, who was said to have built at Scituate the
first saw-mill of the new colony, died fighting the Indians in
1676. Subsequent Pierces
of this family were well-to-do landowners in Scituate.
A descendant was the writer and
jack-of-all-trades John Harwood Pierce.
He fought as a young man in the Civil War and settled in later
life in California.

Thomas Pierce, related to these Pierces, settled in Woburn. From
his line came US President Franklin Pierce and, later, First Lady
Barbara Bush (born Pierce).

Pearces. There
Pearces as well in America. Edward
Pearce, Scots Irish, came to Pennsylvania in 1737.
His grandson Cromwell was a colonel in the
War of 1812. The Pearce Company, one of the nation’s oldest
woollen blanket
makers, was begun in Harmony, Pennsylvania during the 1830’s by
Alfred Pearce,
an immigrant from Wiltshire in England.

Pearce Company, which remained family-owned until Joseph Pearce sold it
the 1960’s, produced blankets during the Civil War, carpeting for early
automobile manufacturers, and blankets again at the time of the Korean

line of Pearces began in Virginia with Stephen Pearce in the late
1600’s. He was followed by descendants who settled in North
Carolina and by William Pearce, an early pioneer in Rapides parish,
Louisiana in 1808. There
they were to remain for the next hundred years.

. John
Pierce, an Anglo-Irishman who had fought at Waterloo in 1815, came to
where he had been given a free grant of land.
He settled in 1822 with his wife Catherine in Goulbourn

A later arrival was the Pearce
family from Gloucestershire. They
arrived in New York in 1852 and then made their way by land to Aymer,
Ontario. Their family correspondence was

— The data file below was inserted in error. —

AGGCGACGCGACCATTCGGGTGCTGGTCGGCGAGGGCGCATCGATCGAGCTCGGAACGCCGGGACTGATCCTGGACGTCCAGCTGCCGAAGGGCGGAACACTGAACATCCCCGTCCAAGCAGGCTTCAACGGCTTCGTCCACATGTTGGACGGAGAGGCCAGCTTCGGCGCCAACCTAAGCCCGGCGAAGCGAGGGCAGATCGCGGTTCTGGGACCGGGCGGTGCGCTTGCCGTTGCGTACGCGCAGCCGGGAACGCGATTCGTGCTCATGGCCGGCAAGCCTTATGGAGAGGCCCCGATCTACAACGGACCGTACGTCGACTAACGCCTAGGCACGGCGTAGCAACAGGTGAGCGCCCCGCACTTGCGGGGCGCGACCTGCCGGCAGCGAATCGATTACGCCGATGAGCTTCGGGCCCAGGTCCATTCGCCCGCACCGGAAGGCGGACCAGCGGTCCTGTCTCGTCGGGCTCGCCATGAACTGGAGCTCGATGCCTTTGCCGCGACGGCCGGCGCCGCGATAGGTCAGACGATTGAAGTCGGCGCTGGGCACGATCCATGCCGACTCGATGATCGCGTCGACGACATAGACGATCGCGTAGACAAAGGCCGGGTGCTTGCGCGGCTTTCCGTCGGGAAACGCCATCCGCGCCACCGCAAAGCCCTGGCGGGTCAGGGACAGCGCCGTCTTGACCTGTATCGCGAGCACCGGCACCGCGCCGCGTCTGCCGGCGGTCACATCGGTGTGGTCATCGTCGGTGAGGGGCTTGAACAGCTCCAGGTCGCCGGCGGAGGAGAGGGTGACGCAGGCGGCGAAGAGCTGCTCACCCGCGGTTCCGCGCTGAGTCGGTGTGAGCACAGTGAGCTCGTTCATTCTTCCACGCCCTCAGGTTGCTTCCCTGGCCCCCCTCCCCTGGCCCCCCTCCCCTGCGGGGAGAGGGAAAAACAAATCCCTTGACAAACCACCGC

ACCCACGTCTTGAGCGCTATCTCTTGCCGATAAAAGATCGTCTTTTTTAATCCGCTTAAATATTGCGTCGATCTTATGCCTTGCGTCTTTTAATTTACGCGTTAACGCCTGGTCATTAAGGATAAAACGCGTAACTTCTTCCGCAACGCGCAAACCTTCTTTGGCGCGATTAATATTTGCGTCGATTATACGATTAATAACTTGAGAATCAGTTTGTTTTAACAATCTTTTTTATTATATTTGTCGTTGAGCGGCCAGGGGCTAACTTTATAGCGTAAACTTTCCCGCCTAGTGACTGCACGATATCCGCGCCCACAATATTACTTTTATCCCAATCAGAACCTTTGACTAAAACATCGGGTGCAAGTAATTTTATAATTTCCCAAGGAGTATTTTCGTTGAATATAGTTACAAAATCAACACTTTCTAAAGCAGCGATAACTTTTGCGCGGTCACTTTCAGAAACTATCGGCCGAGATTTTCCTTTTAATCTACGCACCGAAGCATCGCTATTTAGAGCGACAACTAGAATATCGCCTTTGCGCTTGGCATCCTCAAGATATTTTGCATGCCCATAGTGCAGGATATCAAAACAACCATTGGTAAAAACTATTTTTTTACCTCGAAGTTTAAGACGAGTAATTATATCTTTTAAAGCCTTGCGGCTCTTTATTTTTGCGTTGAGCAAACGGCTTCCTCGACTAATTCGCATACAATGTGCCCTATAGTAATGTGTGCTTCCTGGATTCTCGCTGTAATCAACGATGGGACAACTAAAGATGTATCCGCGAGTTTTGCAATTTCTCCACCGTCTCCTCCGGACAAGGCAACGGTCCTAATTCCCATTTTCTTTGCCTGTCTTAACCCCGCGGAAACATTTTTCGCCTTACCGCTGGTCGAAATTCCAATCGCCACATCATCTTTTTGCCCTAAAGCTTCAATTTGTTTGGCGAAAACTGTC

re-discovered in the 1960’s and published by David J. Porter in the
book From Almondsbury to Aymer: The Pearce

Australia. George
Pearce was convicted of housebreaking in Dorset and transported to
Australia in
1817. Ten years later he was a free man
and set off for virgin land in the valley along Cox’s river in the
vicinity of
Goulbourn, NSW. He started off as a
cattle duffer and later began to farm.
He left his name to Pearce’s Creek and Pearce’s Mountain in the

Pearce, a London laborer who emigrated to Australia in 1858, was the
father of
a remarkable Pearce rowing family
that was to compete over three generations in sculling at world
and Olympic levels.

Pearce/Pierce Miscellany

If you would like to read more, click on the miscellany page for
further stories and accounts:

Pearce/Pierce Names

William Pierce was the sea captain
who brought the Mayflower to
New England in 1620.
Edward Lovett Pearce
was an early 18th century Irish architect,
called the father of Irish Palladian architecture and Georgian Dublin.
Franklin Pierce
was the 14th
President of the United States, serving from 1853 to 1857.
Sir William Pearce was the
British shipbuilder who made Govan on the Clyde the largest
shipbuilding place in the world in the 1880’s.

Select Pearces/Pierces Today

  • 60,000 in the UK (most numerous
    in London)
  • 55,000 in America (most numerous in Texas)
  • 39,000 elsewhere (most numerous in Australia)